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Wednesday, 8 July 2015

0603 Resistor Codes

I was looking at a Printed Circuit Board populated with 0603 size surface mount resistors and puzzling over the markings. In particular R45 and R56 in the photo below. They are marked 18C, but the actual value is 15k.
 Now in the old days resistors were colour coded, and we all knew the code off by heart, Black = zero, brown = 1, red = 2 etc. There were usually three colour bands - 1st digit, 2nd digit and a multiplier which represented the number of noughts. So 4.7k was yellow, violet, red, for example. There might then be a gold band for 5% tolerance, or brown for 1%. Even when "E96" values came in, and many more "preferred" values were needed, it was just a case of adding another colour band to make three digits and a multiplier. This system was carried over onto surface-mount parts, but in numerical form. You can see some examples below - there is a 473 (47k) and a 223 (22k). But there is also 01C  and 30C which don't make much sense.
The answer to this is, of course printed in the data sheet for the resistors. It is is a way to address the problem of marking E96 values - presumably 0603 size parts are deemed too small to put four digits on.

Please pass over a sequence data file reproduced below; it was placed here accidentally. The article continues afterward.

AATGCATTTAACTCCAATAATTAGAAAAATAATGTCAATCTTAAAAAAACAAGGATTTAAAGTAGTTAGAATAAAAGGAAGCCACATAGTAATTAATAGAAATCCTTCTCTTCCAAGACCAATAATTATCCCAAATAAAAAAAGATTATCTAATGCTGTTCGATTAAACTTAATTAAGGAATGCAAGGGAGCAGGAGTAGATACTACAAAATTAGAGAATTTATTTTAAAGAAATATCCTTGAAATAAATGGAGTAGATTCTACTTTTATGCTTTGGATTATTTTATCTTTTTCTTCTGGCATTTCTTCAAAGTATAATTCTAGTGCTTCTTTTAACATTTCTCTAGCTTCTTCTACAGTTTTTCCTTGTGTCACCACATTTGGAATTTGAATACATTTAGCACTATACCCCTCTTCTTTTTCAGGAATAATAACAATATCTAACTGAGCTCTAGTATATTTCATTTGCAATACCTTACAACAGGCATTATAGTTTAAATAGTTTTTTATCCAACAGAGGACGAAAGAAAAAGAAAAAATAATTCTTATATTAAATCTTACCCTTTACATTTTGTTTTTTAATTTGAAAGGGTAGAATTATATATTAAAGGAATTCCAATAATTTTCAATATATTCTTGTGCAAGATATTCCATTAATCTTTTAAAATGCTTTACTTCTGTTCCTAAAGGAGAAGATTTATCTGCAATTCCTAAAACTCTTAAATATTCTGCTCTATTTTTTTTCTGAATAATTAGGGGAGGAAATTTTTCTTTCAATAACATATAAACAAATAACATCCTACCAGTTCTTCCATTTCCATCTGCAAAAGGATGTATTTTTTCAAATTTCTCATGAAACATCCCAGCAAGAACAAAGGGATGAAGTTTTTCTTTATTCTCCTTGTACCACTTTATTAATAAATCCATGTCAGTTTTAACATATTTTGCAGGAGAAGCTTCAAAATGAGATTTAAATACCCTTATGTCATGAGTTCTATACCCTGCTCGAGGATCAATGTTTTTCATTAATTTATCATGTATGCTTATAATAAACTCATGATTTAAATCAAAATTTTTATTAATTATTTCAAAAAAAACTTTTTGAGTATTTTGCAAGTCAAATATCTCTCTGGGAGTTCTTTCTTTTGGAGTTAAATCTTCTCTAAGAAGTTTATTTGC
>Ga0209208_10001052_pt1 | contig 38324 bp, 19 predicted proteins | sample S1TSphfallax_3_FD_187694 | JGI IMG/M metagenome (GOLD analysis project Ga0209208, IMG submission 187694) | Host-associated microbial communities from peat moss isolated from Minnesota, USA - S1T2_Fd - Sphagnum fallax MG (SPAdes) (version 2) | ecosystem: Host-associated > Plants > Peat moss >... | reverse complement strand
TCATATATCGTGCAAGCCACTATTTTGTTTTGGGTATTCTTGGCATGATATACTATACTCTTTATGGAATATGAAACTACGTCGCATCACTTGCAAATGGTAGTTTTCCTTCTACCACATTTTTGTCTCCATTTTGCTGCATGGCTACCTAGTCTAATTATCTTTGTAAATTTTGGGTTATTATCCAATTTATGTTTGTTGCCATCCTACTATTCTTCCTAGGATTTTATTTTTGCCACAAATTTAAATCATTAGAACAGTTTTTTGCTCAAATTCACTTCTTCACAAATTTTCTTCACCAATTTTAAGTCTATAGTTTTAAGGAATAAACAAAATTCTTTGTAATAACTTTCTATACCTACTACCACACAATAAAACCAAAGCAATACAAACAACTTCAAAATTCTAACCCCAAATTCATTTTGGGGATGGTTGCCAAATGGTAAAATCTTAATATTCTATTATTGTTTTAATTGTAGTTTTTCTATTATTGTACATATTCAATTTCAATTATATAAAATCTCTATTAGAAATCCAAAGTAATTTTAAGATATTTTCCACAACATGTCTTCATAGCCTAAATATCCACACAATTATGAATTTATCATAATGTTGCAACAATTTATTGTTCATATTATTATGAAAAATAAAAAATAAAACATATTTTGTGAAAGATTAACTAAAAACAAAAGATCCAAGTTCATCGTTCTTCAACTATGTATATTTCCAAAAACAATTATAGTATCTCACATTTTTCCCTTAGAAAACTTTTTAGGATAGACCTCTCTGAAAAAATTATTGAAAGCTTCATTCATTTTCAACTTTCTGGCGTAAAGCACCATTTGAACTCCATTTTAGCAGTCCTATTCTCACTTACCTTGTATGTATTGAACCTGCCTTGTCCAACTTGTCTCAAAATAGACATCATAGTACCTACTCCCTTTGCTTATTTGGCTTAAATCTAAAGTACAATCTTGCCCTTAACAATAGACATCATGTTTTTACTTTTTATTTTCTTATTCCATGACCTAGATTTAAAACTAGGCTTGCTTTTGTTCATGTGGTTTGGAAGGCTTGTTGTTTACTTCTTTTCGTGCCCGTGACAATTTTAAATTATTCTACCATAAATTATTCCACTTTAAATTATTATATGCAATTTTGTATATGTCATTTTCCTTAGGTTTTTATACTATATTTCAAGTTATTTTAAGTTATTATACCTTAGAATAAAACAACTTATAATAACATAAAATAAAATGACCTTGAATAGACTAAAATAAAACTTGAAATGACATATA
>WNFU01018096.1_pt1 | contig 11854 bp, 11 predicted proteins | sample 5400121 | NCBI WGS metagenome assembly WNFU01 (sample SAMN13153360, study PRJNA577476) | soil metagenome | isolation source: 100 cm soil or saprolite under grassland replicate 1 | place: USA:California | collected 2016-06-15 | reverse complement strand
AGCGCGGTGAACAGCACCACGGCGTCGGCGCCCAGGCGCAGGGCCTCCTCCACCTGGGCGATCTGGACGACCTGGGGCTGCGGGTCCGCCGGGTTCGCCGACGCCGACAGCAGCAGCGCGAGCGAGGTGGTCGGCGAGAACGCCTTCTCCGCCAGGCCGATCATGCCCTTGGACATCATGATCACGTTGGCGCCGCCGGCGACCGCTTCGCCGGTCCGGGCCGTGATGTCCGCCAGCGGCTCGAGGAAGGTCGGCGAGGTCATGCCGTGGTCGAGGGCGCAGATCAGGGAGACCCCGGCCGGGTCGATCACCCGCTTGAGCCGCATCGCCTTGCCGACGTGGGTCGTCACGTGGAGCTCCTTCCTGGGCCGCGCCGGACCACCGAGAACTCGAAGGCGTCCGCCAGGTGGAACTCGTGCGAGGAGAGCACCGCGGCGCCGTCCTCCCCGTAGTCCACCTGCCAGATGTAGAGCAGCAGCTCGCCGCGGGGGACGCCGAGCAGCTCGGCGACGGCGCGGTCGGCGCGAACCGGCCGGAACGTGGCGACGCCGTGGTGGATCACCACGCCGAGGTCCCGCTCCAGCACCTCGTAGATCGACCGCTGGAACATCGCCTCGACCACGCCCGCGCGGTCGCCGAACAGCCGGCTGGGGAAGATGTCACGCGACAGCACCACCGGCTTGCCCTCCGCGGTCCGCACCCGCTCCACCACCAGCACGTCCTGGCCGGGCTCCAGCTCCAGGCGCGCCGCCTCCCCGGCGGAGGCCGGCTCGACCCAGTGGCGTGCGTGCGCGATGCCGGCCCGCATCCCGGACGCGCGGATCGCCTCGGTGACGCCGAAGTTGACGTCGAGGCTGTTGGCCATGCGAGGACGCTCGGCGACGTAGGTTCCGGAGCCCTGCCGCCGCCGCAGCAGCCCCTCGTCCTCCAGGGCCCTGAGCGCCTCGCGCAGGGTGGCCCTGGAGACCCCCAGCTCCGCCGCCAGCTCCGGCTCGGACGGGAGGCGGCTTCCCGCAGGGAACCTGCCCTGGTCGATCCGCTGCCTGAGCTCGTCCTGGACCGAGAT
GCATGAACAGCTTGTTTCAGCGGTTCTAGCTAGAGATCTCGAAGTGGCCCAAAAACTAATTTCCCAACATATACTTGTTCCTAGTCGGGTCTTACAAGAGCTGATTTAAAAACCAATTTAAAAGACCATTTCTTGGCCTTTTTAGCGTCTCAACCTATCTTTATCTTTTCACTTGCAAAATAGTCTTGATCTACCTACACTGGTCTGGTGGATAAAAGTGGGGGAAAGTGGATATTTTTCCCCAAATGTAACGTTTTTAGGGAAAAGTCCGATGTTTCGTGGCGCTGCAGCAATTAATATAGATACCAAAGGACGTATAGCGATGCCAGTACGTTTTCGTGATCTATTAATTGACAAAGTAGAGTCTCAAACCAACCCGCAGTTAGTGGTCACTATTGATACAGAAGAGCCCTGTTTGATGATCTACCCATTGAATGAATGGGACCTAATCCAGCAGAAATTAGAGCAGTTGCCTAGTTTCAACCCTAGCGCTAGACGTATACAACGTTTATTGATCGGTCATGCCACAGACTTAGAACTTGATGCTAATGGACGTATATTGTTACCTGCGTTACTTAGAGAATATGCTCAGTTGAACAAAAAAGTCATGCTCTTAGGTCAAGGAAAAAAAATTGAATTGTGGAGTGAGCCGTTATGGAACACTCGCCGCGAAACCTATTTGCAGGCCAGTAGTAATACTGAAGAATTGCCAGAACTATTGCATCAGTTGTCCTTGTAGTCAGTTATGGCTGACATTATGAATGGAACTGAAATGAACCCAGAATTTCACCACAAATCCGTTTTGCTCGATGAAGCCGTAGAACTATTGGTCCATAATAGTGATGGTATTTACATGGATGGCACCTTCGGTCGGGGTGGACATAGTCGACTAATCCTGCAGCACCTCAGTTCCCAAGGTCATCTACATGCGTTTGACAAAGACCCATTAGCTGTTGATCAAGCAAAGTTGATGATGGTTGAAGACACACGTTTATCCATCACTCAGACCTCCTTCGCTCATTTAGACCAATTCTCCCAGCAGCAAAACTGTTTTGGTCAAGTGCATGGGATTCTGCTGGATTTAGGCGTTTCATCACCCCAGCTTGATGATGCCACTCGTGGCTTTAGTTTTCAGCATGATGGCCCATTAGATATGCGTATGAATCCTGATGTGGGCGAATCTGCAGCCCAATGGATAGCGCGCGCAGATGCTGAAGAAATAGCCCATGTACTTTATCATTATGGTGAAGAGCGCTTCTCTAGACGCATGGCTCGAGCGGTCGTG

Perhaps an aside about "preferred values" might be appropriate here (although there is a very good Wikipedia Article about it). When a resistor is manufactured there is a tolerance in the value, perhaps +/- 10%, or 5% or 1%. So a 1000 Ohm resistor might be, say, 5% high (1050 Ohms). So there is no point in making a 1050 Ohm resistor because the value would overlap with 1000 Ohm. The next "preferred value" is 1100, because a 1100 resistor which was 5% low would measure 1050. For 5% tolerance resistors there are 24 non-overlapping values in each decade, and the sequence of values is called the E24 series. 10k, 11k, 12k, 13k, 15k, 16k, 18k, 20k, 22k, 24k, 27k, 30k, 33k, 36k, 39k, 43k, 47k, 51k, 56k, 62k, 68k, 75k, 82k, 91k, For 1% values there is an E96 sequence which requires three digits to represent each value. You can see this sequence in the table below which gives the manufacturer's 0603 resistor code on the left and the E96 value on the right. The Letter is the multiplier code.
So "18C" is indeed 150 x 100 = 15k Ohms. 30C is 20k Ohms, and 01C is 10k. All has become clear.

Now to print out this table and pin it up at my work-bench!

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